The scene drew several gawkers and a heckler, Lee Churchill of Raleigh, who carried a sign that called Nifong a "rapist of justice."

"The whole world is watching!" Churchill shouted. "Disbar!"

In January, after Nifong had turned the case over to Cooper's office, the bar accused the veteran prosecutor of failing to give the defense DNA test results that found genetic material from several men on the accuser's underwear and body, but none from any lacrosse player.

Nifong's attorneys denied he intentionally withheld the DNA evidence, saying he provided the defense with a report outlining test results months before a potential trial and gave notice the lab director would be called as an expert witness.

That shouldn't matter, said bar counsel Katherine Jean, because Nifong knew about the test results before he even won indictments against the three players. It's possible, she said, that with less capable defense counsel they might have chosen to enter into a plea agreement, which is how the vast majority of criminal cases in North Carolina are resolved.

"It's scary when you think about a case like this case," Jean said. "These men might have pleaded guilty never knowing the DNA evidence was exculpatory. ... It's a scary concept."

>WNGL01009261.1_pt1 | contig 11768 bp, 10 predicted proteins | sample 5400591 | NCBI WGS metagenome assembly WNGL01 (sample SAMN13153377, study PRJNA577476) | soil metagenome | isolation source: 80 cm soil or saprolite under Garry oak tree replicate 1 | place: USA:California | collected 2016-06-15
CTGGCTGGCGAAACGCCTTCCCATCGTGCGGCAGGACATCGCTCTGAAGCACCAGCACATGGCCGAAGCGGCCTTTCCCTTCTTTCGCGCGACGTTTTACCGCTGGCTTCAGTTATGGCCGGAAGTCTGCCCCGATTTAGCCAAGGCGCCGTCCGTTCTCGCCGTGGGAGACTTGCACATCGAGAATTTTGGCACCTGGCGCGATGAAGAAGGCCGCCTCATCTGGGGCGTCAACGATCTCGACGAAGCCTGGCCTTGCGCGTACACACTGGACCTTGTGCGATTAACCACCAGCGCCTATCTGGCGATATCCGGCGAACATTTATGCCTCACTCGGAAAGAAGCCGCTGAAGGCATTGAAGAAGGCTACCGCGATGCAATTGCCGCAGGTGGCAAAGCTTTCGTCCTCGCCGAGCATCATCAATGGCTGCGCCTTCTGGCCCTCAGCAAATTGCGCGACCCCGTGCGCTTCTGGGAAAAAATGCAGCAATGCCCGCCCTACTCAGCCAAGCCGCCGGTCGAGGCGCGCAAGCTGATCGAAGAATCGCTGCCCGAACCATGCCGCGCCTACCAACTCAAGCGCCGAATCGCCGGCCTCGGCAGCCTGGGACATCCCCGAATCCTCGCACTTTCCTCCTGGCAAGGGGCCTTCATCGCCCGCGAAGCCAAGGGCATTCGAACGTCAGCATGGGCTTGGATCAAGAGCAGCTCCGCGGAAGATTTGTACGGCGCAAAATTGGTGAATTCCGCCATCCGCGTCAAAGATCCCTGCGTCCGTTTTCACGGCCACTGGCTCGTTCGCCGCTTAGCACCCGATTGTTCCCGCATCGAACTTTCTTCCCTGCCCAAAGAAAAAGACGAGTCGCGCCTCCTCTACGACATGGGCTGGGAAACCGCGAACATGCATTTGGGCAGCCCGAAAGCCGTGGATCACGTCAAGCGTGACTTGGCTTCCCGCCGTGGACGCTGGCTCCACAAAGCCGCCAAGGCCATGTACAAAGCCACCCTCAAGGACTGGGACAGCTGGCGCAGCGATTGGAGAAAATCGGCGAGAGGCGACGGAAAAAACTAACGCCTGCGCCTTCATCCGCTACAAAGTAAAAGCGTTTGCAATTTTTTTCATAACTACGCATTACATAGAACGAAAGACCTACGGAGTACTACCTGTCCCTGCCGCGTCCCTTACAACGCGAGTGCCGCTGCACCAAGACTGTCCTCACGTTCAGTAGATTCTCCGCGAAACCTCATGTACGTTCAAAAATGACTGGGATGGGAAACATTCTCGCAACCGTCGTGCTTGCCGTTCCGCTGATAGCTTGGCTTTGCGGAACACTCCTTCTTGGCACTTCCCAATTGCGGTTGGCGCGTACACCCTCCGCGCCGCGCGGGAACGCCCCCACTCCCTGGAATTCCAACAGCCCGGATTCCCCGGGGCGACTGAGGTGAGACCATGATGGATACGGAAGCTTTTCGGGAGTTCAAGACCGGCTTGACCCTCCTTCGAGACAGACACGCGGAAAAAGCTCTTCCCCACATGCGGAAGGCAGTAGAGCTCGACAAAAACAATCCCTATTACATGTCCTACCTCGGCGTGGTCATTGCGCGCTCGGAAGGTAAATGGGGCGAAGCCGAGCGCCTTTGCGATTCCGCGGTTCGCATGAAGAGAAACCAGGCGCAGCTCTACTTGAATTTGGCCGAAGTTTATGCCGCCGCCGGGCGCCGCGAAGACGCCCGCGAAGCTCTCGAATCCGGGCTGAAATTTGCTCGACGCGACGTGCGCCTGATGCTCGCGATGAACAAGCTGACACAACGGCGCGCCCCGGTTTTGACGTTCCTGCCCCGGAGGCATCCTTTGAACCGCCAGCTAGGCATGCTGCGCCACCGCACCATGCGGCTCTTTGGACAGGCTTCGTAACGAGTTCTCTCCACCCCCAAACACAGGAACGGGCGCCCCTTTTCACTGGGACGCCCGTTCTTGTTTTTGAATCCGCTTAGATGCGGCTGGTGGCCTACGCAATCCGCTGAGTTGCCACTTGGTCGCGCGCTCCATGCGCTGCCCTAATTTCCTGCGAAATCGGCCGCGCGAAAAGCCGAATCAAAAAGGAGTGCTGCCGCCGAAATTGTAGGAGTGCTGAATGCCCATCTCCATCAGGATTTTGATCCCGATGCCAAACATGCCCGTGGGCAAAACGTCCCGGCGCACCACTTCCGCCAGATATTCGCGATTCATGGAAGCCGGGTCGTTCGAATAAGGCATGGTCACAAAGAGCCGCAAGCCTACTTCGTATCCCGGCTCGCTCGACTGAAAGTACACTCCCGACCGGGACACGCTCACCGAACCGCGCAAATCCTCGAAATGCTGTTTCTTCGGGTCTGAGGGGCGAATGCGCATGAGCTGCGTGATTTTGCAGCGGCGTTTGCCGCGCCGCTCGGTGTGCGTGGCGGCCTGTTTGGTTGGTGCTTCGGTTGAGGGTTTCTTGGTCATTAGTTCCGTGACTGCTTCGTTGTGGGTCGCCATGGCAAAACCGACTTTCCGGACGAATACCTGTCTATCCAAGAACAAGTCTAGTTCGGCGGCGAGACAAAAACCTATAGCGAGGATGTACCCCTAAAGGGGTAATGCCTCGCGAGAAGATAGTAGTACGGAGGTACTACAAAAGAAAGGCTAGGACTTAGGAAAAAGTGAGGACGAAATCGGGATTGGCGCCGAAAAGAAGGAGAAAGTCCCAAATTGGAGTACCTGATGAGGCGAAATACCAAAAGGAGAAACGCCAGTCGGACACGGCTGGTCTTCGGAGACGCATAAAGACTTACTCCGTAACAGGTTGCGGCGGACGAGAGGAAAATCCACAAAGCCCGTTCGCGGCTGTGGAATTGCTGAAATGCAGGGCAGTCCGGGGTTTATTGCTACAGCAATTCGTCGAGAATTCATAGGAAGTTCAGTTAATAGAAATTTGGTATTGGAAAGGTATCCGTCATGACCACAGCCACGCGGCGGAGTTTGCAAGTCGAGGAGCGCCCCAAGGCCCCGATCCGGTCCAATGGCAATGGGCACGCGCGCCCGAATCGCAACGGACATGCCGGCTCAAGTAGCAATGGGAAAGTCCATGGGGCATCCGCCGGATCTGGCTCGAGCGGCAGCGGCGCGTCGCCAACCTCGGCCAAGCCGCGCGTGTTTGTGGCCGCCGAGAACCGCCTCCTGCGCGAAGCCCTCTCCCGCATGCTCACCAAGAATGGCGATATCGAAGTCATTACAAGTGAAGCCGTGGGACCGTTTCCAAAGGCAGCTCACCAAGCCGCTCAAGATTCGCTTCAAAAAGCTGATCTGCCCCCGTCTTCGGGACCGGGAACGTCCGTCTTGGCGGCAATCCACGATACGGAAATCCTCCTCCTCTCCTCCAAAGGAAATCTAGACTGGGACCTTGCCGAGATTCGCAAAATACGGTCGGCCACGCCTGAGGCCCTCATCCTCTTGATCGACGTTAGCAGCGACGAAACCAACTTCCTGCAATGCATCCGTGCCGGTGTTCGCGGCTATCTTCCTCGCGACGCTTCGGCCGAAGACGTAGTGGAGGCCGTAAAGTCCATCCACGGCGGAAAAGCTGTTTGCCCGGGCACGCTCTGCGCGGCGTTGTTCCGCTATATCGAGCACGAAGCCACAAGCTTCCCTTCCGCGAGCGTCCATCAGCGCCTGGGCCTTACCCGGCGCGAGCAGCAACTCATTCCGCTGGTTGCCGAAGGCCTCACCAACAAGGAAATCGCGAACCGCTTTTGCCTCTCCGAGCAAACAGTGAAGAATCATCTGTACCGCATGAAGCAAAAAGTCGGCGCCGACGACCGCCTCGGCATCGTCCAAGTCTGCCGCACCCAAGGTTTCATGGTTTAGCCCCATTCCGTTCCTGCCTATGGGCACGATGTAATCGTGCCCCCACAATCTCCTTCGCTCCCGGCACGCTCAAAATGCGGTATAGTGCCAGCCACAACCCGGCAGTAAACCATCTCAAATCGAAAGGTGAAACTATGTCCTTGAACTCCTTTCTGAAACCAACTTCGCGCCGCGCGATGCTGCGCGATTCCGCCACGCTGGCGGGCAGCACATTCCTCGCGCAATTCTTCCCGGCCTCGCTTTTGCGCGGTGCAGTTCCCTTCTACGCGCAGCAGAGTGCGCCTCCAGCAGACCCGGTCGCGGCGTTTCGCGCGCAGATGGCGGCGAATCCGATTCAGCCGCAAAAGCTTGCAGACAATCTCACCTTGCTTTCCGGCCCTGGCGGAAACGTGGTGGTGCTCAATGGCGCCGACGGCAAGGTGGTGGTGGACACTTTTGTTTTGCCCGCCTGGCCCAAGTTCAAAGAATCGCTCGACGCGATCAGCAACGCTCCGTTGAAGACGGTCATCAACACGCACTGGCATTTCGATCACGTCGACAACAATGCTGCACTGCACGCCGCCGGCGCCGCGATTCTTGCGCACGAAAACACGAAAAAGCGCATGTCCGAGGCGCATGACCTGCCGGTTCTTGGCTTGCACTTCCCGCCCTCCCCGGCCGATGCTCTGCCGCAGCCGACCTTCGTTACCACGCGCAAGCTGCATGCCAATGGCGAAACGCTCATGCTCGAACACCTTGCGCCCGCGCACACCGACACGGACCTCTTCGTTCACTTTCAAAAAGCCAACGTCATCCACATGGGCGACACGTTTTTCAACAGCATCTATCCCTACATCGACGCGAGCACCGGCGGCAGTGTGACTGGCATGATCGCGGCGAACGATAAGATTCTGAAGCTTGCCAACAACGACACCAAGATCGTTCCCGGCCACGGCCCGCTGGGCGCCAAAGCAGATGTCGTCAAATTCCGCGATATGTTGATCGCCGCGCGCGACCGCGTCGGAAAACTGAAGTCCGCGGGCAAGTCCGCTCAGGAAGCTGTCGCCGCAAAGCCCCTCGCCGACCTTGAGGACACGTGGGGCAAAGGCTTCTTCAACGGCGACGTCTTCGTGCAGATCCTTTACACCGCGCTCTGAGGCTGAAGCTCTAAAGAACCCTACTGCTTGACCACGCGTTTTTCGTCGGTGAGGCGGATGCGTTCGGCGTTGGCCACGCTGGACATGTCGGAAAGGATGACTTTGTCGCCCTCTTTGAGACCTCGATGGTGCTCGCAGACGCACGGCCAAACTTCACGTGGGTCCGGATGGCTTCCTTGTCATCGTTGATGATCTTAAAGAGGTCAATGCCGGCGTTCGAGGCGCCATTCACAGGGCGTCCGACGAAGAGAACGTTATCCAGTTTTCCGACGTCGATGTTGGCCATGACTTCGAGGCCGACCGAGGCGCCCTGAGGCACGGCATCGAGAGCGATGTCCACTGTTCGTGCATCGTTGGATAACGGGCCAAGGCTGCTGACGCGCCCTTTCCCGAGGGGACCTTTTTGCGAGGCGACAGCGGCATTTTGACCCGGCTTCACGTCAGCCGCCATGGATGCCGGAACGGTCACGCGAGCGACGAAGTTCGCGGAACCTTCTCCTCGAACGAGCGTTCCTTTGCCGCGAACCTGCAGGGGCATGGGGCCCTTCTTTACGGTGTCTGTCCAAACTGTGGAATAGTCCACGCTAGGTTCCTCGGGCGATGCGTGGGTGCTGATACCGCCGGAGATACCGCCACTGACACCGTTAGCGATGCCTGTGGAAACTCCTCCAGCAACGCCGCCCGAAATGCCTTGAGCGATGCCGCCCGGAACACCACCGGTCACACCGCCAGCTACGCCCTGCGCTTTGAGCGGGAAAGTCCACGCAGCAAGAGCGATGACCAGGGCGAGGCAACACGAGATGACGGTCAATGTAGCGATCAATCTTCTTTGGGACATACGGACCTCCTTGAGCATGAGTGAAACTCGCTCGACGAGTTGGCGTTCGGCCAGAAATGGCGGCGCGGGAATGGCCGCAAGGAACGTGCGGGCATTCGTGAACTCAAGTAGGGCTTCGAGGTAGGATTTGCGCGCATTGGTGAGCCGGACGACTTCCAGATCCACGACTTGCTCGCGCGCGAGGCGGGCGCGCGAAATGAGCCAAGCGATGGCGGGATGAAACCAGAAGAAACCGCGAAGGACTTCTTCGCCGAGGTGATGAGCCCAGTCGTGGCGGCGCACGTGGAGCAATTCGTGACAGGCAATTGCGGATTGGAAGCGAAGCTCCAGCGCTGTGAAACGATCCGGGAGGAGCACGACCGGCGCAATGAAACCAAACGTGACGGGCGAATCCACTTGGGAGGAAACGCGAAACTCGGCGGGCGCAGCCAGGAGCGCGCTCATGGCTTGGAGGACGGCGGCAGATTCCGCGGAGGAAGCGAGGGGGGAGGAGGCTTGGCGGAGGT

The bar has also charged Nifong with lying to the court and to bar investigators, and for making misleading and inflammatory comments about the athletes under suspicion. Those issues were not addressed at Friday's hearing.

Nifong, who apologized to the three cleared players in a statement issued Thursday, could be disbarred if convicted. His ethics trial is scheduled to start in June.

There have been calls for Nifong to resign, but his attorney David Freedman said the veteran prosecutor has no intention of leaving office.

Brad Bannon, an attorney who represented one of the three players, said the men's families "want to see Mr. Nifong get what they believe he was ready to deny their sons, which is a fair hearing."

Also Friday, a defense attorney retrieved the $100,000 bond posted by each of the former defendants, said Jermaine Patterson, head bookkeeper with the Durham County Clerk's Office. The players were originally released on $400,000 bond, though a judge reduced the amount to $100,000 for each player last June.
 

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Editorial from the N & O...........



Just the facts

Durham police showed a troubling lack of independence in the Duke lacrosse case. How did it happen? And is it fixed?